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common name: potter wasps of Florida
scientific name: Eumenes spp. (Insecta: Hymenoptera: Vespidae: Eumeninae)

Introduction - Distribution - Identification - Biology - Economic Importance - Selected References

Introduction (Back to Top)

Currently there are eight species and 10 subspecies of Eumenes known in America north of Mexico (Arnett 2000). Only Eumenes fraternus Say and the nominate subspecies of Eumenes smithii Saussure occur in Florida. These wasps make the familiar jug-like mud nests found on buildings, window sills, screens, and shrubs around the home. Members of the subfamily Eumenidae may be identified to genus with the aid of a key in Parker (1966). The only key for identifying North American species of Eumenes is that of Isley (1917) which is somewhat out of date.

Distribution (Back to Top)

Eumenes fraternus occurs from about the 100th meridian eastward in the United States and Canada. The nominate subspecies of Eumenes smithii is found in the southern states from Mississippi eastward and North Carolina southward. The subspecies Eumenes smithii belfragei Cresson occurs from Mexico northward through eastern Texas, Oklahoma, Kansas, and eastward to Missouri and Arkansas.

Adult potter wasp, Eumenes fraternus Say.

Figure 1. Adult potter wasp, Eumenes fraternus Say. Photograph by Lyle J. Buss, University of Florida.

Identification (Back to Top)

Nests: Although many wasps make mud nests, the jug-like pots of Eumenes are not easily confused with those of other species. Nests of this type, found around the home, are almost certainly made by Eumenes. According to Isley (1917), the nest of Eumenes smithii may be distinguished from that of Eumenes fraternus by the more granular and roughened surface due to small lumps of earth. This observation was based on one nest, however, and is probably not a consistent difference. Eggs are suspended from slender threads from either the top of side of the pot (Arnett 2000).

Adults: Eumenes have a characteristic appearance. Adults are 13 to 17 mm in length (Arnett 2000). The first abdominal segments are rather elongate (i.e., petiolate), increasing gradually in width posteriorly from the point of attachment at the thorax. One other genus of eumenid wasp (Zethus) could easily be confused with Eumenes, but the second abdominal segment is more petiolate and the posterior margin of the second submarginal cell truncates whereas in Eumenes, the cell is acute.

Eumenes spp. wing (A) and abdomen (B).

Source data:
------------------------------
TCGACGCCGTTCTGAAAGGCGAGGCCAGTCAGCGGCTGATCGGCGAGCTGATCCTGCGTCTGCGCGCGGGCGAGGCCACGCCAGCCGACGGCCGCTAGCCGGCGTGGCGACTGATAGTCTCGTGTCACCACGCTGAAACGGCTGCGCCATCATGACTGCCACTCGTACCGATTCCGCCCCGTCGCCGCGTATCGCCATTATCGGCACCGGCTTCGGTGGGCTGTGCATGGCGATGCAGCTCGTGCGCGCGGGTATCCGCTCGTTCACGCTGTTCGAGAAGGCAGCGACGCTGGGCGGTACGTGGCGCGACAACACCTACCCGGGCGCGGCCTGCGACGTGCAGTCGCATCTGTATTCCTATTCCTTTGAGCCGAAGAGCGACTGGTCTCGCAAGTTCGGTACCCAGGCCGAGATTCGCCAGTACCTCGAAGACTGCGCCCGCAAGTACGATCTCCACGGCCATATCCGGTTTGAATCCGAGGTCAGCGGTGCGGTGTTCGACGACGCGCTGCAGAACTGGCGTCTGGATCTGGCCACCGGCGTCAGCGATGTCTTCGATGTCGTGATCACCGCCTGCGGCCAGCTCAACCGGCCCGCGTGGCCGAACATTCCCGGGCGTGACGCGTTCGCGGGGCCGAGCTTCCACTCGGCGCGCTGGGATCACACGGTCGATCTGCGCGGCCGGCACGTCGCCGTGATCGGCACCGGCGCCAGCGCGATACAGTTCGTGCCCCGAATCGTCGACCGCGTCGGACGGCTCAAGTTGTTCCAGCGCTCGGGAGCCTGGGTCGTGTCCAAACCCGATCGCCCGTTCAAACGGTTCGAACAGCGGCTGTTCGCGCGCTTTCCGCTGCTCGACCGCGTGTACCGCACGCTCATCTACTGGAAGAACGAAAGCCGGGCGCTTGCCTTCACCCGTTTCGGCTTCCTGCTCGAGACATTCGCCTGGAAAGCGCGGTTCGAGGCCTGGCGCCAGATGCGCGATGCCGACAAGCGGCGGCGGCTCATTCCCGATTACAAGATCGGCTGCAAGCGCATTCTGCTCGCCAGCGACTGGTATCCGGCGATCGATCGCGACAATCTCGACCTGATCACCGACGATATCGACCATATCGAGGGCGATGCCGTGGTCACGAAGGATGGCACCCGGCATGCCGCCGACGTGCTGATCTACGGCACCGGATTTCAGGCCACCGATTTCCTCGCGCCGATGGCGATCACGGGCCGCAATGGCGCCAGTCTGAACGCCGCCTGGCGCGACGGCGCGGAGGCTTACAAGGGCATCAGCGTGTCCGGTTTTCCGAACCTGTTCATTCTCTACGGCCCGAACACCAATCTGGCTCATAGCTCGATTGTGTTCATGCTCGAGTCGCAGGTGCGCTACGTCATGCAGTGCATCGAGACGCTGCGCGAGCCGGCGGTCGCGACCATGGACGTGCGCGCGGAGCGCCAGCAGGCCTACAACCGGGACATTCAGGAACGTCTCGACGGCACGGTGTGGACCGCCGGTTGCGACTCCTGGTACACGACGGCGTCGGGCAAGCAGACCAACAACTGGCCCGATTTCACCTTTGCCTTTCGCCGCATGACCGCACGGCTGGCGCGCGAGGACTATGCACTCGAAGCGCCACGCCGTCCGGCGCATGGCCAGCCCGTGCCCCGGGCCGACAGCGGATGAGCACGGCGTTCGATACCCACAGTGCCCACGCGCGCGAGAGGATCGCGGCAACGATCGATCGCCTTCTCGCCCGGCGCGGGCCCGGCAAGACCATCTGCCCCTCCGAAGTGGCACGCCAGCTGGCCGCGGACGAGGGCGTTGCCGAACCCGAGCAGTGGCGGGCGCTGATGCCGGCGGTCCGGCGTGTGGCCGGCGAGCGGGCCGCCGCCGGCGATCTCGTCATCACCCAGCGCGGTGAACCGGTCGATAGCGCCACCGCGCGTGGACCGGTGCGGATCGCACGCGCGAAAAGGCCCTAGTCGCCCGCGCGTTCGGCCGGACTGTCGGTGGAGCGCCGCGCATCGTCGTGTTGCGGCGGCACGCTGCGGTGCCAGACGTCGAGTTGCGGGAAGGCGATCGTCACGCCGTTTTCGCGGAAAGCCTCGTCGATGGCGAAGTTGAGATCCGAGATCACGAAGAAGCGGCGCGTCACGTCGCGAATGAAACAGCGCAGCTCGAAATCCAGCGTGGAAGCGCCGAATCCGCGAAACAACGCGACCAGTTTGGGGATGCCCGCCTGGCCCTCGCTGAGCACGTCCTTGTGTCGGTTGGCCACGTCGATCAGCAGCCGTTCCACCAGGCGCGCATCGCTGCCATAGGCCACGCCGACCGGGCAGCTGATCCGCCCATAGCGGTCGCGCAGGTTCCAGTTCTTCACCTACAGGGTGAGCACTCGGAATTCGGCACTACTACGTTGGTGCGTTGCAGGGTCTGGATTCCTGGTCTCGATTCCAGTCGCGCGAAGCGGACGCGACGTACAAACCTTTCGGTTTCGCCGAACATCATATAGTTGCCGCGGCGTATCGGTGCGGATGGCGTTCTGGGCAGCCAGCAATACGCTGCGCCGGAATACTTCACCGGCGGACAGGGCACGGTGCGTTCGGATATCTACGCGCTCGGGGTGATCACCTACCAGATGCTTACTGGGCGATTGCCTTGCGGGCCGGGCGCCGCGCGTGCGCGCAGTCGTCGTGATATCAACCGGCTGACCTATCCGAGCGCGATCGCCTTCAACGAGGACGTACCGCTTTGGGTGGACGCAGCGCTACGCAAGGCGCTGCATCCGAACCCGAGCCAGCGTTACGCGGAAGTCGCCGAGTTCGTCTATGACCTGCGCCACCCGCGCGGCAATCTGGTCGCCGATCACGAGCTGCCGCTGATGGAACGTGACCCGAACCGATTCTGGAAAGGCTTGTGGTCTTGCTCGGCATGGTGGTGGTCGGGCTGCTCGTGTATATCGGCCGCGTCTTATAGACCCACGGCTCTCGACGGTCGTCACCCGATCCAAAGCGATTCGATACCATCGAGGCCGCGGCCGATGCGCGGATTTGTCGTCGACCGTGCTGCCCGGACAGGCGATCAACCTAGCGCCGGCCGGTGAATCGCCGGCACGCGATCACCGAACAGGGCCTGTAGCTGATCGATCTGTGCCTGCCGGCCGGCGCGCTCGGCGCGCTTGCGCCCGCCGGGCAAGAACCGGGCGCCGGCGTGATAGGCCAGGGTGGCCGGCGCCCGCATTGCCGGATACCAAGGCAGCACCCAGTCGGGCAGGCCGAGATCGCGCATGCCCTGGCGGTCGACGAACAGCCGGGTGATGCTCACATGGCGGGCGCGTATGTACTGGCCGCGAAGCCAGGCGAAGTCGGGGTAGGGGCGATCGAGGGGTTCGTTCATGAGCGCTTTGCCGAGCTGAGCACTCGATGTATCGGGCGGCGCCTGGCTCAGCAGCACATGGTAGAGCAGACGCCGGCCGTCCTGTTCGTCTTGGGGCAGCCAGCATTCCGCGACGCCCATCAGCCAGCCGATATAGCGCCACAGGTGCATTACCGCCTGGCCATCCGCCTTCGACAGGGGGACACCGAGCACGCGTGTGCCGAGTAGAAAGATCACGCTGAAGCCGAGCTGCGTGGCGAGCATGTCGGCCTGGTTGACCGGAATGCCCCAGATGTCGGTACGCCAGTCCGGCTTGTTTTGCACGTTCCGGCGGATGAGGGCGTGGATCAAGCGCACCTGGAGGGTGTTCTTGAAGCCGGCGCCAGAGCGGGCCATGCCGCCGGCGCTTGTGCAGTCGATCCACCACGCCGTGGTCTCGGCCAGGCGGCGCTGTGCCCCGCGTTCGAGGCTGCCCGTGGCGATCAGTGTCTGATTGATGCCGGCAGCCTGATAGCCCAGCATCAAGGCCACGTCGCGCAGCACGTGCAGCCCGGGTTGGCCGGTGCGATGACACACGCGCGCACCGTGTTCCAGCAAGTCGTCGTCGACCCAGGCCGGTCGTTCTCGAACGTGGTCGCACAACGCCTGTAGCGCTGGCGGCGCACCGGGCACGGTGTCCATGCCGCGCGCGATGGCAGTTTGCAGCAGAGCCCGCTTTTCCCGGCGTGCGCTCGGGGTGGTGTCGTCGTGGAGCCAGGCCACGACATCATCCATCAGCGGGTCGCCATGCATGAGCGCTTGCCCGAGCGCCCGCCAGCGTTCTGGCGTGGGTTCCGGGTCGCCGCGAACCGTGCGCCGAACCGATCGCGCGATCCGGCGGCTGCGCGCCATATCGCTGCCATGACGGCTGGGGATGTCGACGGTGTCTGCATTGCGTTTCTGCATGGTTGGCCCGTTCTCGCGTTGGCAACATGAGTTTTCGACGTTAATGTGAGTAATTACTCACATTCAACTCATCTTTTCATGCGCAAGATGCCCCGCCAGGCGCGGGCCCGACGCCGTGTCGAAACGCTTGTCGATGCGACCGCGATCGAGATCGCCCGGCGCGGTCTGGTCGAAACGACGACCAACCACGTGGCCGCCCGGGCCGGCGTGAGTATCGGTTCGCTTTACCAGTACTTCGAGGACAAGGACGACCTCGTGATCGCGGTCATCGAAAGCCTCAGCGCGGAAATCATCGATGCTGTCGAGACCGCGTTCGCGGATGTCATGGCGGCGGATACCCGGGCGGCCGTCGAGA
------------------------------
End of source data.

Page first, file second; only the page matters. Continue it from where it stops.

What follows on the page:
Figure 2. Eumenes spp. wing (A) and abdomen (B). Drawing by Division of Plant industry.

Zethus spp. wing (A) and abdomen (B).

Figure 3. Zethus spp. wing (A) and abdomen (B). Drawing by Division of Plant industry.

Eumenes fraternus is most readily separated from Eumenes smithii by color: Eumenes fraternus is black with a few pale yellowish white markings, while Eumenes smithii is black with extensive reddish orange markings. Isley (1917) gave several morphological differences which are not as obvious as color.

Biology (Back to Top)

Little detailed information is available on the biology of any North American species of Eumenes. The habits of Eumenes smithii are essentially unknown, whereas Eumenes fraternus has had only fragmentary consideration. Say (1824) noted that an adult Eumenes fraternus emerged through the side of its clay pot in July. Isley (1914) reported and illustrated two nests of Eumenes fraternus from a dogwood limb in Kansas. The nests were found in March and adult wasps emerged in May. The two earth pots were attached to each other so that one lateral wall served for both. Isley (1917) listed some of the fragmentary references to this species. Arnett (2000) states that the adults fly from June to October to visit flowers to gather moth and beetle larvae, and that the female's eggs are suspended from slender threads attached to the top of sides of the pot.

A general review of literature pertaining to Eumenes biology was given by Iwata (1953) who also described the biology of five Japanese species. He found that Eumenes did not gather mud for its nest, but first collected water, and then mixed it with dry soil. Mud pellets were transported in the wasp's mandibles with the aid of its forelegs. Iwata estimated several hundred trips were required to build a mud pot, taking one to two hours for the entire building process. The female then inserted her abdomen and laid an egg suspended by a filament from the upper surface of the mud cell. the female next gathered lepidopterous larvae which she stung and placed in the pot.

According to Iwata, females of some species provisioned for as log as nine days, often taking more than an hour to capture each prey. After provisioning, she plugged the mouth of the pot with mud and flew away to begin another nest. Linsley (1962) briefly discussed the nighttime, or resting, activity of a few North American Eumenes. He found males resting on plants 1 to 4 inches below the tips of stems and twigs. Aggregations of two to 10 individuals rested with their bodies vertical to the ground, head upward, and holding on by mandibles and legs. If the groups were all males, none were in contact. If females were present, pairing off of the sexes occurred. Although the general life cycle is probably similar for most Eumenes, many points of behavior will undoubtedly vary according to the species involved.

Economic Importance (Back to Top)

As with many wasps, their destruction of insects that attack cultivated and ornamental plants far outweighs the unsightliness of the few mud pots you might find on your home, other structures and in the garden. Occasional nests that must be removed may be scraped off with any blade-like object. As only immatures wasps inhabit the mud nests, there is no danger of a wasp sting.

Selected References (Back to Top)